Rejection

The prophet Zechariah’s final vision was received late in his ministry and focused on the events that would take place as a result of the Jews rejection of their Messiah, Jesus Christ. A key aspect of this prophecy was the betrayal of Jesus for thirty pieces of silver. It says in Zechariah 11:12-13, “And I said unto them, if ye think good, give me my price; and if not forbear. So they weighed for my price thirty pieces of silver. And the LORD said unto me, Cast it unto the potter: a goodly price that I was prised at of them. And I took the thirty pieces of silver, and cast them to the potter in the house of the LORD.” Following this prediction, Zechariah was told that a foolish shepherd would be raised up to take the place of the Jews true Messiah. This man known as the Antichrist is described in Zechariah 11:16, where it says, “For, lo, I will raise up a shepherd in the land, which shall not visit those that be cut off, neither shall seek the young one, nor heal that that is broken, nor feed that that standeth still: but he shall eat the flesh of the fat, and tear their claws in pieces.”

Jesus’ second coming will bring sorrow to the Jews because then, they will realize their tragic mistake. It says in Zechariah 12:10, “And I will pour upon the house of David, and upon the inhabitants of Jerusalem, the spirit of grace and of supplications: and they shall look upon me whom they have pierced, and they shall mourn for him, as one mourneth for his only son, and shall be in bitterness for him, as one that is in bitterness for his firstborn.” The great tribulation will be a time of testing, when the Jews will have one final chance to declare their allegiance to Jesus. During that time, it says in Zechariah 13:7-9 that God will strike back against the Antichrist’s rebellion. “And it shall come to pass, that in all the land, saith the LORD, two parts therein shall be cut off and die; but the third shall be left therein. And I will bring the third part through the fire, and will refine them as silver is refined, and will try them as gold is tried: they shall call on my name, and I will hear them: I will say, It is my people: and they shall say, The LORD is my God.”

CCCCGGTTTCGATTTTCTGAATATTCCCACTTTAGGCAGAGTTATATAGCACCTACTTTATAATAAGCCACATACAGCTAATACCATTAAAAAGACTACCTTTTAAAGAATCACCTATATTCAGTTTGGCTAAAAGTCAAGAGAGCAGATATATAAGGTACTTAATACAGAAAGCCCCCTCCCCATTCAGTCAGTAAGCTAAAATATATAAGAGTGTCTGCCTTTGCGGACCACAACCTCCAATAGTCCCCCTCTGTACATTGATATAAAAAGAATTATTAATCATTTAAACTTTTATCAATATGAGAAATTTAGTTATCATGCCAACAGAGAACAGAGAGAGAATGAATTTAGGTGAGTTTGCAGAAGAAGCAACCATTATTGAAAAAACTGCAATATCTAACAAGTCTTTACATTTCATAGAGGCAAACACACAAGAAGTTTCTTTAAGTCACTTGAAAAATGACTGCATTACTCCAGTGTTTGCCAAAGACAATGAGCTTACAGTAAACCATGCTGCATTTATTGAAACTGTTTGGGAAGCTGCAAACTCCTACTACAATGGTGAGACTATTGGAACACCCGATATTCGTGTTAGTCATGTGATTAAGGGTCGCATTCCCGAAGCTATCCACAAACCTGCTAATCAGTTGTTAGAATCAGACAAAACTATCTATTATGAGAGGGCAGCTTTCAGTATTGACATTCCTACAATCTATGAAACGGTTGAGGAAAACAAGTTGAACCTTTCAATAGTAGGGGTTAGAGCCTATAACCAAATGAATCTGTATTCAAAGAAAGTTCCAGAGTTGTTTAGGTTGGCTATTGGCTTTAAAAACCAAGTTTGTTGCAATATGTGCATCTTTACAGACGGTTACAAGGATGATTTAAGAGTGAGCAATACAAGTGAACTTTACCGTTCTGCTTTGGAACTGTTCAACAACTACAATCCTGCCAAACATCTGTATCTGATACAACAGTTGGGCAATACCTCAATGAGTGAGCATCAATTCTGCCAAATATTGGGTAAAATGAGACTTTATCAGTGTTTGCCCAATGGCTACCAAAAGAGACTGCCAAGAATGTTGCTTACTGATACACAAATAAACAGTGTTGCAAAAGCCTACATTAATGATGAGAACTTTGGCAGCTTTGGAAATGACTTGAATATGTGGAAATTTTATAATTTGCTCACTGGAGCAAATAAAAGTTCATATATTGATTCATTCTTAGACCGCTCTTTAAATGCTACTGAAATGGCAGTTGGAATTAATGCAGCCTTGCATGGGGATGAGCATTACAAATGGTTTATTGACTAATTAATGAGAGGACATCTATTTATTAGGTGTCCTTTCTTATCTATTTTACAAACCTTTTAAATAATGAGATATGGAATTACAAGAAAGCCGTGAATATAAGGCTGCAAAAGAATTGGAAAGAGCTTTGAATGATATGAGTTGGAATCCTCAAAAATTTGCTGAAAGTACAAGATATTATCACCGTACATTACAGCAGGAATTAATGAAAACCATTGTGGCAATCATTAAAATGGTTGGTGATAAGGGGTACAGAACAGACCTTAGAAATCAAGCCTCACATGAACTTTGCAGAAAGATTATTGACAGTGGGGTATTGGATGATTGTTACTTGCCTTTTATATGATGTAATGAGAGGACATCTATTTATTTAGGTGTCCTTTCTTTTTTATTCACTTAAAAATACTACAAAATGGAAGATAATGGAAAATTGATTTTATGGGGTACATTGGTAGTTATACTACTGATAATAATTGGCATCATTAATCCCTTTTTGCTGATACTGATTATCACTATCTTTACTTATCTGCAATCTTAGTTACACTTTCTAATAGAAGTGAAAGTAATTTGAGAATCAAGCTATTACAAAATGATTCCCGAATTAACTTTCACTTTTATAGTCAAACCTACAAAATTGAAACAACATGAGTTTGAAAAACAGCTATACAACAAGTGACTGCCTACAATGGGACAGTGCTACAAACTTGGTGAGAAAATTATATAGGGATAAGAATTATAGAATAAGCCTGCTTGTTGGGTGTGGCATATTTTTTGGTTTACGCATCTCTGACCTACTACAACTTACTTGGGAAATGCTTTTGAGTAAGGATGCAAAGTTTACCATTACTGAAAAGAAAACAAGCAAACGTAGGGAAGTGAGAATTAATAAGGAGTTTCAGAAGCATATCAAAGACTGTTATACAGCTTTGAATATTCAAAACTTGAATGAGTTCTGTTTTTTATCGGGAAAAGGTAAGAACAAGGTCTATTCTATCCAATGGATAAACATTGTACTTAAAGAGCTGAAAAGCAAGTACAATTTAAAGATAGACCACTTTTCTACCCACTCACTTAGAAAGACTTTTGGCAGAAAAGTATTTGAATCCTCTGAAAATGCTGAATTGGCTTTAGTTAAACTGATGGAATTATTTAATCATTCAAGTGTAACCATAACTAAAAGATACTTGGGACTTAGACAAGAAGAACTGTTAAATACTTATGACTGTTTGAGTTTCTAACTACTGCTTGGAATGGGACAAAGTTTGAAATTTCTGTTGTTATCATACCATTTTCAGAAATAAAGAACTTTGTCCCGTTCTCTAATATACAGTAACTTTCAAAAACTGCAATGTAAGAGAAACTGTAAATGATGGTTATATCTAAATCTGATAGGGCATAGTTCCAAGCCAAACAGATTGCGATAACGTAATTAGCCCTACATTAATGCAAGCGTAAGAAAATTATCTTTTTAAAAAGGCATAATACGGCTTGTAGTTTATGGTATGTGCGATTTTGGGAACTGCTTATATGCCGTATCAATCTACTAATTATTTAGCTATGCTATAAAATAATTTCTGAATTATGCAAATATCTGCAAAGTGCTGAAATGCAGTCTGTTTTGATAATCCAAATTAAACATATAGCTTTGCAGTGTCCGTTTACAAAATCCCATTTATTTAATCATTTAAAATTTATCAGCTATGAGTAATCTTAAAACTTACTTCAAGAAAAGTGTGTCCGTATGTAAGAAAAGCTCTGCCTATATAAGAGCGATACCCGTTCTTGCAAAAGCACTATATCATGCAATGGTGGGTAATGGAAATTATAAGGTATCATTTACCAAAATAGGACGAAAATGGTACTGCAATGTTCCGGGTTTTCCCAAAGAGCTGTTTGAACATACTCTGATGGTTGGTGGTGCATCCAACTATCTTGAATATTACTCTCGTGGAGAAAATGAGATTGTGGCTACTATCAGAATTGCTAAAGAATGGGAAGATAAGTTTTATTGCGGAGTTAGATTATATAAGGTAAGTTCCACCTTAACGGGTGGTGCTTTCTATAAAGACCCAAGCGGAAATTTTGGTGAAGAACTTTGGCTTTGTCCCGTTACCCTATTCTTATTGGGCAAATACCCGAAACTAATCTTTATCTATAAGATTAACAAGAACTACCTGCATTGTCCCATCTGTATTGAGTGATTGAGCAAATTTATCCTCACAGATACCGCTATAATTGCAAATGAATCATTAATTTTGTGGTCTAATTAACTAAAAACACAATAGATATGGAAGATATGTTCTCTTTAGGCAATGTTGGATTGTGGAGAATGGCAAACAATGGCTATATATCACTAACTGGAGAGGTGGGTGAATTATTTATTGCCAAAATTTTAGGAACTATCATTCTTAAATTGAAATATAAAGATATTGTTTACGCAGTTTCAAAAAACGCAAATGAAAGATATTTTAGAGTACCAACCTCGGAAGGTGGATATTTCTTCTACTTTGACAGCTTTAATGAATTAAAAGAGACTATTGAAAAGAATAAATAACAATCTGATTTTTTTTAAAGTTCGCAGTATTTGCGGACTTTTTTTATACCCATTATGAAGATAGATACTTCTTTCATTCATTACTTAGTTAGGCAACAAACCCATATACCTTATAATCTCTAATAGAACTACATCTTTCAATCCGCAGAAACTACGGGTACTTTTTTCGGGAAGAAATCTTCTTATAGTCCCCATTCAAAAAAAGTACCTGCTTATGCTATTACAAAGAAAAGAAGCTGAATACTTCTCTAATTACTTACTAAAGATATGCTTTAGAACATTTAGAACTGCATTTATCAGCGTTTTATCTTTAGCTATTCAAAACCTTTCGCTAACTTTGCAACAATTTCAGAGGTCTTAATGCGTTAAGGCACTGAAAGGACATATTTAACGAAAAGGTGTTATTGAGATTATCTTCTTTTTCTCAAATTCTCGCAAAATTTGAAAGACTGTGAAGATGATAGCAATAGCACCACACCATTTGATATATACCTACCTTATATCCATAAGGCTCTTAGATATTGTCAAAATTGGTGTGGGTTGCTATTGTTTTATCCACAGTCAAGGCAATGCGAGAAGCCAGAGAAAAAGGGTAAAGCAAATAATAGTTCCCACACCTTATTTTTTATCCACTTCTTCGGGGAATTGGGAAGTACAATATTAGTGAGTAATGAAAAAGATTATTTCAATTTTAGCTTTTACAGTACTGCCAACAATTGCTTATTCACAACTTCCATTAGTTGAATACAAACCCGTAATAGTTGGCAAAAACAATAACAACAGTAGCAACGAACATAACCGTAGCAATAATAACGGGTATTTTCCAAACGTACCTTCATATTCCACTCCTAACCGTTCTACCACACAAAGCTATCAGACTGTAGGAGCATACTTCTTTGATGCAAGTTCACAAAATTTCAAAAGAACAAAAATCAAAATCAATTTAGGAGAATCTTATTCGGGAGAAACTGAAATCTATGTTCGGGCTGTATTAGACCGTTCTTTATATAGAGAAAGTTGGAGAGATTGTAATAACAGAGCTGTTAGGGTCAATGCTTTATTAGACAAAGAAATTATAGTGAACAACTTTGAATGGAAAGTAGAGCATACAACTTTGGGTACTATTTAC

In the final section of Zechariah’s prophecy was a picture of the coming Day of the Lord, the time period when Jesus will rule over the entire earth. Zechariah said, “On that day his feet shall stand on the Mount of Olives that lies before Jerusalem on the east, and the Mount of Olives shall be split in two from east to west by a very wide valley, so that one half of the Mount shall move northward, and the other half southward…On that day there shall be no light, cold, or frost. And there shall be a unique day, which is known to the LORD, neither day nor night, but at evening time there shall be light. On that day living waters shall flow out from Jerusalem, half of them to the eastern sea and half of them to the western sea. It shall continue in summer as in winter. And the LORD will be king over all the earth. On that day the LORD will be one and his name one” (Zechariah 14:4,6-9).

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His arrival

In preparation for their Messiah’s arrival, God cleared the way for his people to experience a different kind of life in the Promised Land. For centuries, the Jews had lived in fear of being overtaken by their enemies. God intended to remove the threats to his people’s existence in one fell swoop. The agent of His judgment was Alexander the Great who not only turned the Jews world upside down, but also transformed the world into a single united kingdom through a series of military campaigns that lasted ten years. Alexander was able to overthrown the Persian Empire in its entirety and established a Hellenistic civilization that was still evident in the world until the mid-15th century A.D. God told his people, “And I will encamp about mine house because of the army, because of him that passeth by, and because of him that returneth: and no oppressor shall pass through them anymore; for now have I seen with mine eyes.

Zechariah’s announcement of the Messiah’s arrival was quoted in the New Testament as Messianic and as referring ultimately to the Triumphal Entry of Jesus into Jerusalem (note on Zechariah 9:9). He said, “Rejoice greatly, O daughter of Zion; shout, O daughter of Jerusalem: behold, thy King cometh unto thee: he is just, and having salvation; lowly, and riding upon an ass, and upon a colt the foal of an ass” (Zechariah 9:9). This picture of Jesus’ entry into the city of Jerusalem just before his crucifixion shows that his arrival as the Jews Messiah was linked more so to his death on the cross than to his birth in Bethlehem. The  purpose of the Messiah’s arrival was to make a way for God’s people to live in peace and prosperity. Clearly, the only way that could happen was for Satan to be defeated and the kingdoms of this world to be overtaken by Jesus, the King of the Jews.